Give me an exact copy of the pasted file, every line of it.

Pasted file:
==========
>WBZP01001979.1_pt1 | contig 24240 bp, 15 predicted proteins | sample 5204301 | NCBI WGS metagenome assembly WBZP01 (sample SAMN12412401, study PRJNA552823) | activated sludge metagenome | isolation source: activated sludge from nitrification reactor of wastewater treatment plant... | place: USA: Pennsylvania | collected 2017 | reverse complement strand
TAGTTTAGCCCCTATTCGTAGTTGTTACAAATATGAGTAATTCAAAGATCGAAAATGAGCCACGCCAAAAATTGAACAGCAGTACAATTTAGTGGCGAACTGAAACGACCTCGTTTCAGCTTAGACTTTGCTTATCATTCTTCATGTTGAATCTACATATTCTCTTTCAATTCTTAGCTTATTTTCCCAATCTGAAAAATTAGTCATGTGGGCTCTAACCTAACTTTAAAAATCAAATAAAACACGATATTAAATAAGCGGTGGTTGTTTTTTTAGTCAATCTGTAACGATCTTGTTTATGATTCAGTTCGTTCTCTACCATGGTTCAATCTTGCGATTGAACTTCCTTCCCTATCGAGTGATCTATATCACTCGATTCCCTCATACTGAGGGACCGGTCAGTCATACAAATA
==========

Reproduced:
>WBZP01001979.1_pt1 | contig 24240 bp, 15 predicted proteins | sample 5204301 | NCBI WGS metagenome assembly WBZP01 (sample SAMN12412401, study PRJNA552823) | activated sludge metagenome | isolation source: activated sludge from nitrification reactor of wastewater treatment plant... | place: USA: Pennsylvania | collected 2017 | reverse complement strand
TAGTTTAGCCCCTATTCGTAGTTGTTACAAATATGAGTAATTCAAAGATCGAAAATGAGCCACGCCAAAAATTGAACAGCAGTACAATTTAGTGGCGAACTGAAACGACCTCGTTTCAGCTTAGACTTTGCTTATCATTCTTCATGTTGAATCTACATATTCTCTTTCAATTCTTAGCTTATTTTCCCAATCTGAAAAATTAGTCATGTGGGCTCTAACCTAACTTTAAAAATCAAATAAAACACGATATTAAATAAGCGGTGGTTGTTTTTTTAGTCAATCTGTAACGATCTTGTTTATGATTCAGTTCGTTCTCTACCATGGTTCAATCTTGCGATTGAACTTCCTTCCCTATCGAGTGATCTATATCACTCGATTCCCTCATACTGAGGGACCGGTCAGTCATACAAATA